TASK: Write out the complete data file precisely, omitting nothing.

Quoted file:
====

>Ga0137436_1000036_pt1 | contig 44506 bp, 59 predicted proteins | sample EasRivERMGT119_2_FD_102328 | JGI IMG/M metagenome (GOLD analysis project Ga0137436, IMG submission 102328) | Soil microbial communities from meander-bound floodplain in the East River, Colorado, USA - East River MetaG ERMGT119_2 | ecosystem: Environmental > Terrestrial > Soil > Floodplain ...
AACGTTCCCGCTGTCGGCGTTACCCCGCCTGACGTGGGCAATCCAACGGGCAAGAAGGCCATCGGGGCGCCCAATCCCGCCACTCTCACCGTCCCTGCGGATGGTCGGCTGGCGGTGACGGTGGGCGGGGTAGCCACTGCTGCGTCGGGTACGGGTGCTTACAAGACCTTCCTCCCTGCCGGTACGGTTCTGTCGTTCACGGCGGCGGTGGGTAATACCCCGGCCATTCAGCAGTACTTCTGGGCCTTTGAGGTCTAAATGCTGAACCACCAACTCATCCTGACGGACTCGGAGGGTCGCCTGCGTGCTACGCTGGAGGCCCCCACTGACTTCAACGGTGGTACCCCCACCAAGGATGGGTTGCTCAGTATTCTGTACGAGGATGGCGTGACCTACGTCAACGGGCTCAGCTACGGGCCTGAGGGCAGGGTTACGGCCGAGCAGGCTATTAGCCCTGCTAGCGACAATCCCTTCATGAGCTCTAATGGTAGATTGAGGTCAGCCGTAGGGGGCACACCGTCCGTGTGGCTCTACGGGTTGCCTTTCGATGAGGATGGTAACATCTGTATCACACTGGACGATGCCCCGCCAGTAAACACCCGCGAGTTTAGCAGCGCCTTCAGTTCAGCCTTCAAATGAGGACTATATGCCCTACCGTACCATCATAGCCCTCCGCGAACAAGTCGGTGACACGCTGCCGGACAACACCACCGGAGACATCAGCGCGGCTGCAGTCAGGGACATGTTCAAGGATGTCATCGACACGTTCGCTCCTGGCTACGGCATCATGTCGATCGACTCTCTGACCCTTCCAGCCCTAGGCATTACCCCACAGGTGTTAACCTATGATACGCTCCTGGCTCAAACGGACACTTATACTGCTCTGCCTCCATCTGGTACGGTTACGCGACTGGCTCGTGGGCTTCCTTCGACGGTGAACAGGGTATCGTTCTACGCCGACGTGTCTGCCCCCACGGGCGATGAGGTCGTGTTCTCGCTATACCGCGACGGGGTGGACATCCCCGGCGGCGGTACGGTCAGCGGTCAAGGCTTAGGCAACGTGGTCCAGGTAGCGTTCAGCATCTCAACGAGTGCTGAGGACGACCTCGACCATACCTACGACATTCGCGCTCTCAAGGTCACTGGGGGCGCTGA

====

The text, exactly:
>Ga0137436_1000036_pt1 | contig 44506 bp, 59 predicted proteins | sample EasRivERMGT119_2_FD_102328 | JGI IMG/M metagenome (GOLD analysis project Ga0137436, IMG submission 102328) | Soil microbial communities from meander-bound floodplain in the East River, Colorado, USA - East River MetaG ERMGT119_2 | ecosystem: Environmental > Terrestrial > Soil > Floodplain ...
AACGTTCCCGCTGTCGGCGTTACCCCGCCTGACGTGGGCAATCCAACGGGCAAGAAGGCCATCGGGGCGCCCAATCCCGCCACTCTCACCGTCCCTGCGGATGGTCGGCTGGCGGTGACGGTGGGCGGGGTAGCCACTGCTGCGTCGGGTACGGGTGCTTACAAGACCTTCCTCCCTGCCGGTACGGTTCTGTCGTTCACGGCGGCGGTGGGTAATACCCCGGCCATTCAGCAGTACTTCTGGGCCTTTGAGGTCTAAATGCTGAACCACCAACTCATCCTGACGGACTCGGAGGGTCGCCTGCGTGCTACGCTGGAGGCCCCCACTGACTTCAACGGTGGTACCCCCACCAAGGATGGGTTGCTCAGTATTCTGTACGAGGATGGCGTGACCTACGTCAACGGGCTCAGCTACGGGCCTGAGGGCAGGGTTACGGCCGAGCAGGCTATTAGCCCTGCTAGCGACAATCCCTTCATGAGCTCTAATGGTAGATTGAGGTCAGCCGTAGGGGGCACACCGTCCGTGTGGCTCTACGGGTTGCCTTTCGATGAGGATGGTAACATCTGTATCACACTGGACGATGCCCCGCCAGTAAACACCCGCGAGTTTAGCAGCGCCTTCAGTTCAGCCTTCAAATGAGGACTATATGCCCTACCGTACCATCATAGCCCTCCGCGAACAAGTCGGTGACACGCTGCCGGACAACACCACCGGAGACATCAGCGCGGCTGCAGTCAGGGACATGTTCAAGGATGTCATCGACACGTTCGCTCCTGGCTACGGCATCATGTCGATCGACTCTCTGACCCTTCCAGCCCTAGGCATTACCCCACAGGTGTTAACCTATGATACGCTCCTGGCTCAAACGGACACTTATACTGCTCTGCCTCCATCTGGTACGGTTACGCGACTGGCTCGTGGGCTTCCTTCGACGGTGAACAGGGTATCGTTCTACGCCGACGTGTCTGCCCCCACGGGCGATGAGGTCGTGTTCTCGCTATACCGCGACGGGGTGGACATCCCCGGCGGCGGTACGGTCAGCGGTCAAGGCTTAGGCAACGTGGTCCAGGTAGCGTTCAGCATCTCAACGAGTGCTGAGGACGACCTCGACCATACCTACGACATTCGCGCTCTCAAGGTCACTGGGGGCGCTGA